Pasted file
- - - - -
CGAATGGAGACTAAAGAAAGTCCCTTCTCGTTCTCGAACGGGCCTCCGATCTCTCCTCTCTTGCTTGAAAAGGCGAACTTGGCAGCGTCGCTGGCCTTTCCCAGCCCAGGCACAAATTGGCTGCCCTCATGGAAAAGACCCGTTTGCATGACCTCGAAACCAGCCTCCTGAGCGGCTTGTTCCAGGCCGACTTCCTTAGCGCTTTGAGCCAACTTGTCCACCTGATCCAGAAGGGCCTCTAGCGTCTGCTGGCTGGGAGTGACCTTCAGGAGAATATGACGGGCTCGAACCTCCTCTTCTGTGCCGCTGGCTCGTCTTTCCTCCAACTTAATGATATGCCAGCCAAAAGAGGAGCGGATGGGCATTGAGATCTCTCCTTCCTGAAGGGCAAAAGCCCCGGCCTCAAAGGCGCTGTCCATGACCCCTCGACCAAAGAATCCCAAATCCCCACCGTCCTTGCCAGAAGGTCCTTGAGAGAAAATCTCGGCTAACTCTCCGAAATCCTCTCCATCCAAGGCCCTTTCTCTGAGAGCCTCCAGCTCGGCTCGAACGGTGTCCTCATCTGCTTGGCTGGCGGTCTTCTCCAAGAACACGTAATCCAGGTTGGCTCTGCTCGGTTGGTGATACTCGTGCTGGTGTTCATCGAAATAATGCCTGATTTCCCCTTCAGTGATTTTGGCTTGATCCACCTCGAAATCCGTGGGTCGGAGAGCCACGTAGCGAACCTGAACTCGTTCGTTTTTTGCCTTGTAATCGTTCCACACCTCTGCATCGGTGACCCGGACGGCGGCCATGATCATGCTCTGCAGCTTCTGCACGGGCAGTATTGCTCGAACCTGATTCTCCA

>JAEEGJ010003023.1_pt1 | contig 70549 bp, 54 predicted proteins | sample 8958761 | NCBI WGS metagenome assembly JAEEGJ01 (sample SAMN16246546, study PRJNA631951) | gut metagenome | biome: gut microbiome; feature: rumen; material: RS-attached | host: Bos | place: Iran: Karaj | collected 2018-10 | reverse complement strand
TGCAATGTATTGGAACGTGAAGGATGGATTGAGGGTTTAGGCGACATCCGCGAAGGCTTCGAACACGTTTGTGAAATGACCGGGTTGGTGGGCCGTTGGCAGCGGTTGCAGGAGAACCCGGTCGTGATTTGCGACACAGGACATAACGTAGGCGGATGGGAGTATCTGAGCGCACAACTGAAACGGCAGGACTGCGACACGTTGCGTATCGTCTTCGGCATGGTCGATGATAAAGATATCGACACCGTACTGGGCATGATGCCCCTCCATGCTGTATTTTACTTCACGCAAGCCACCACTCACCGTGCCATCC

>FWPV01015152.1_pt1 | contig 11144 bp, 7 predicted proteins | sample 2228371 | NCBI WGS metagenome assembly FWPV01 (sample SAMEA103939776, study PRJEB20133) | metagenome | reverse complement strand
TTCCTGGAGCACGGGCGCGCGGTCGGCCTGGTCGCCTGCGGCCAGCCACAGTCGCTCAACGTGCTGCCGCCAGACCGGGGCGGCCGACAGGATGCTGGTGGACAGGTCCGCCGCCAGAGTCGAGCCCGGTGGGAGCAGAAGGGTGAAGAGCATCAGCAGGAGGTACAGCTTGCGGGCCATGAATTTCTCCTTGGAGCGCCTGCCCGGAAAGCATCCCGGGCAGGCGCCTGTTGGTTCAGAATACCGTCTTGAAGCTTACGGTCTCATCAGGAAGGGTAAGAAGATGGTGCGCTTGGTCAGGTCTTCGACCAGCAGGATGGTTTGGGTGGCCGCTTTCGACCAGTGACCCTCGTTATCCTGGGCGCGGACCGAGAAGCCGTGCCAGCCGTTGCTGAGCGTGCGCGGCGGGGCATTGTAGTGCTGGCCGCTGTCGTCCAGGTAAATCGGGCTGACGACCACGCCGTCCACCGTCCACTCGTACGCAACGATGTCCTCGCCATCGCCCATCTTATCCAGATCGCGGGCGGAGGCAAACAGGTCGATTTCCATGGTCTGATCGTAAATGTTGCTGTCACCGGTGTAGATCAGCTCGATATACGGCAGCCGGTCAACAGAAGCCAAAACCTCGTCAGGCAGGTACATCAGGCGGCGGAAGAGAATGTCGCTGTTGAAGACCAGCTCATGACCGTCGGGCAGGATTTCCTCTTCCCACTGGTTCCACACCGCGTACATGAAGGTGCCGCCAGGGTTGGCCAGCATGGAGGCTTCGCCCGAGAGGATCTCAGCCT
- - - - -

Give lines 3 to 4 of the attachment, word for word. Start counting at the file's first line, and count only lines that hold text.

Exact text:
TGCAATGTATTGGAACGTGAAGGATGGATTGAGGGTTTAGGCGACATCCGCGAAGGCTTCGAACACGTTTGTGAAATGACCGGGTTGGTGGGCCGTTGGCAGCGGTTGCAGGAGAACCCGGTCGTGATTTGCGACACAGGACATAACGTAGGCGGATGGGAGTATCTGAGCGCACAACTGAAACGGCAGGACTGCGACACGTTGCGTATCGTCTTCGGCATGGTCGATGATAAAGATATCGACACCGTACTGGGCATGATGCCCCTCCATGCTGTATTTTACTTCACGCAAGCCACCACTCACCGTGCCATCC

>FWPV01015152.1_pt1 | contig 11144 bp, 7 predicted proteins | sample 2228371 | NCBI WGS metagenome assembly FWPV01 (sample SAMEA103939776, study PRJEB20133) | metagenome | reverse complement strand